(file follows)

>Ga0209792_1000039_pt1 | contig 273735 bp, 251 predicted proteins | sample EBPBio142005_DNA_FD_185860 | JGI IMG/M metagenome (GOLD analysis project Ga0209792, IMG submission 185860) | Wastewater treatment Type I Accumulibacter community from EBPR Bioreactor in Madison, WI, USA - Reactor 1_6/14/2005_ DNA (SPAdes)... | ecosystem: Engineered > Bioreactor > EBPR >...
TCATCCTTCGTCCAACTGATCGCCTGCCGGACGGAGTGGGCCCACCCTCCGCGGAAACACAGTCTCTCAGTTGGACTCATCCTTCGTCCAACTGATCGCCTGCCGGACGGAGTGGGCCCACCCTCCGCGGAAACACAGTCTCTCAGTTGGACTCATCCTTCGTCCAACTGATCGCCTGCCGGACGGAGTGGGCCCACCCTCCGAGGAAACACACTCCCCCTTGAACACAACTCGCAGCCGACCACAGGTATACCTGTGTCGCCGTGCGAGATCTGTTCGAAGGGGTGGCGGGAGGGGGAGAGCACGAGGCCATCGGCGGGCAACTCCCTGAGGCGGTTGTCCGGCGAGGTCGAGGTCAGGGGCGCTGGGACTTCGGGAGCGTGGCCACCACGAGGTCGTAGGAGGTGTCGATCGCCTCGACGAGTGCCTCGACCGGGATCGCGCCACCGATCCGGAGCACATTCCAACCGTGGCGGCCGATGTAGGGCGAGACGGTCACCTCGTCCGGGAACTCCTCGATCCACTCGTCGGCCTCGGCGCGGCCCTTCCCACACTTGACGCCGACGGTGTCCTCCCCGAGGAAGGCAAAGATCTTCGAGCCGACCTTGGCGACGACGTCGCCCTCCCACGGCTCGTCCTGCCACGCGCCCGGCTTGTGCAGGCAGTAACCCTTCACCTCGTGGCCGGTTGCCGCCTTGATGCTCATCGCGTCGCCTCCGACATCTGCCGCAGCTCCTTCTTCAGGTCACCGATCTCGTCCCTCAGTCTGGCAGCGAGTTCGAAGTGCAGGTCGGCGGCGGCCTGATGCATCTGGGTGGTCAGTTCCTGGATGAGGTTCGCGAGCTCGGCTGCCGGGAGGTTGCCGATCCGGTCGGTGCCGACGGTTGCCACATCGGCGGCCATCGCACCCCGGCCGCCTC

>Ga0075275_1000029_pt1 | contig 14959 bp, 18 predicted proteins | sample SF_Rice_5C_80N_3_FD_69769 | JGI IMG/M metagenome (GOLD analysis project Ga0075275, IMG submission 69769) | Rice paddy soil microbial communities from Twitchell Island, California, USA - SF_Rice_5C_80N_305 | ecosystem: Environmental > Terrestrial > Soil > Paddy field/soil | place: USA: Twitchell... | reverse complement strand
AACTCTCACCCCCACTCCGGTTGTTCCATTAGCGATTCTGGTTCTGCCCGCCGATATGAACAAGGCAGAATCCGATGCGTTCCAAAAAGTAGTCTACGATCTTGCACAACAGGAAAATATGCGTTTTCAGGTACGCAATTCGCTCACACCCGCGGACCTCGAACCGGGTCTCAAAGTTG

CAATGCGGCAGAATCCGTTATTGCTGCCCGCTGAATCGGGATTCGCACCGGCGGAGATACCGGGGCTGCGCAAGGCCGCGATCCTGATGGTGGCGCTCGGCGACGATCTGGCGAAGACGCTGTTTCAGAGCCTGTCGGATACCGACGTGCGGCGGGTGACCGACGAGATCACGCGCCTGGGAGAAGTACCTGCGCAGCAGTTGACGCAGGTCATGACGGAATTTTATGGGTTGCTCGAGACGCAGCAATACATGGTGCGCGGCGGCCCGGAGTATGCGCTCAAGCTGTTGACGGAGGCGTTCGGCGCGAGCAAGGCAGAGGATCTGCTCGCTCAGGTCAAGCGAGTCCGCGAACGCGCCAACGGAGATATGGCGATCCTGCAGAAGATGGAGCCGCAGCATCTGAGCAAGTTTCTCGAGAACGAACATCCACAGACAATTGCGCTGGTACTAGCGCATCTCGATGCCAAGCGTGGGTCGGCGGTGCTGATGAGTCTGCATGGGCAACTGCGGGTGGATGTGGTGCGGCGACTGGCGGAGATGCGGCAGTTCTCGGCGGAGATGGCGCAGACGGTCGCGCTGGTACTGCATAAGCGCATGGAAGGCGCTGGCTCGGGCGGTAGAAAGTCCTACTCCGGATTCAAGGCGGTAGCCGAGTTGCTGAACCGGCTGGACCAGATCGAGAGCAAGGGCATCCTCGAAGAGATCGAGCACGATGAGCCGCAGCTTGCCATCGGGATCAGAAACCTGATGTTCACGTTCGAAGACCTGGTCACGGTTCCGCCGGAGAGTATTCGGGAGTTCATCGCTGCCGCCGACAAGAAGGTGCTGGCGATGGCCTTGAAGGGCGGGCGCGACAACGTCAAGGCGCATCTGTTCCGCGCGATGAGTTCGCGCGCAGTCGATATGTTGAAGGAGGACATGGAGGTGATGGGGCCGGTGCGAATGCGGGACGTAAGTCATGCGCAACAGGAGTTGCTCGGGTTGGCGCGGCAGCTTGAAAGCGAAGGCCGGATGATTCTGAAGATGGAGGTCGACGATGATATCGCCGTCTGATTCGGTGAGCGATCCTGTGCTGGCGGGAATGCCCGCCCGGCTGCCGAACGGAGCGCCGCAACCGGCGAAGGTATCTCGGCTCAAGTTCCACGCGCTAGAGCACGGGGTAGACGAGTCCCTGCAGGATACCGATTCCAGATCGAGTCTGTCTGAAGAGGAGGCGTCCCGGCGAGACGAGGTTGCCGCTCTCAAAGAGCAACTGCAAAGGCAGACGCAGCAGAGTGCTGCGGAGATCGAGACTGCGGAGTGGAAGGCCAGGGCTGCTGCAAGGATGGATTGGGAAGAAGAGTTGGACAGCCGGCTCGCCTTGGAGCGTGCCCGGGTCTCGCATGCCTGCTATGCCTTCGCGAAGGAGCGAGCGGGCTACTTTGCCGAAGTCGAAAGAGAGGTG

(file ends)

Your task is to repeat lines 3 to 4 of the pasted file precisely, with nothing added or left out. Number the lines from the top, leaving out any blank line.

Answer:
>Ga0075275_1000029_pt1 | contig 14959 bp, 18 predicted proteins | sample SF_Rice_5C_80N_3_FD_69769 | JGI IMG/M metagenome (GOLD analysis project Ga0075275, IMG submission 69769) | Rice paddy soil microbial communities from Twitchell Island, California, USA - SF_Rice_5C_80N_305 | ecosystem: Environmental > Terrestrial > Soil > Paddy field/soil | place: USA: Twitchell... | reverse complement strand
AACTCTCACCCCCACTCCGGTTGTTCCATTAGCGATTCTGGTTCTGCCCGCCGATATGAACAAGGCAGAATCCGATGCGTTCCAAAAAGTAGTCTACGATCTTGCACAACAGGAAAATATGCGTTTTCAGGTACGCAATTCGCTCACACCCGCGGACCTCGAACCGGGTCTCAAAGTTG